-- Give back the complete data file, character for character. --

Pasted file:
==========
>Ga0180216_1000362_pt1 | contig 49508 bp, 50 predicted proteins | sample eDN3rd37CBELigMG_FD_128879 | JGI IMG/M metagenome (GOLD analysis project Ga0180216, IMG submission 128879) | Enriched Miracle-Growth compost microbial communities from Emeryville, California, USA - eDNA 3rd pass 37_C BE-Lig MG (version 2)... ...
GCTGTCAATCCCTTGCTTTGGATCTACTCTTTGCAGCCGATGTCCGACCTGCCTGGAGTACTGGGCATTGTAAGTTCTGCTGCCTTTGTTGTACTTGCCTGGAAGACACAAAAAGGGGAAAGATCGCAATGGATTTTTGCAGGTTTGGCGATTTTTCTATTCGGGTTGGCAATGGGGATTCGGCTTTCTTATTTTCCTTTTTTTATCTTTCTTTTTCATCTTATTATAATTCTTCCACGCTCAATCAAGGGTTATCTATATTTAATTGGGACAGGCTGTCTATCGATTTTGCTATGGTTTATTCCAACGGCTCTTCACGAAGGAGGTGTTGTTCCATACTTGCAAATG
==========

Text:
>Ga0180216_1000362_pt1 | contig 49508 bp, 50 predicted proteins | sample eDN3rd37CBELigMG_FD_128879 | JGI IMG/M metagenome (GOLD analysis project Ga0180216, IMG submission 128879) | Enriched Miracle-Growth compost microbial communities from Emeryville, California, USA - eDNA 3rd pass 37_C BE-Lig MG (version 2)... ...
GCTGTCAATCCCTTGCTTTGGATCTACTCTTTGCAGCCGATGTCCGACCTGCCTGGAGTACTGGGCATTGTAAGTTCTGCTGCCTTTGTTGTACTTGCCTGGAAGACACAAAAAGGGGAAAGATCGCAATGGATTTTTGCAGGTTTGGCGATTTTTCTATTCGGGTTGGCAATGGGGATTCGGCTTTCTTATTTTCCTTTTTTTATCTTTCTTTTTCATCTTATTATAATTCTTCCACGCTCAATCAAGGGTTATCTATATTTAATTGGGACAGGCTGTCTATCGATTTTGCTATGGTTTATTCCAACGGCTCTTCACGAAGGAGGTGTTGTTCCATACTTGCAAATG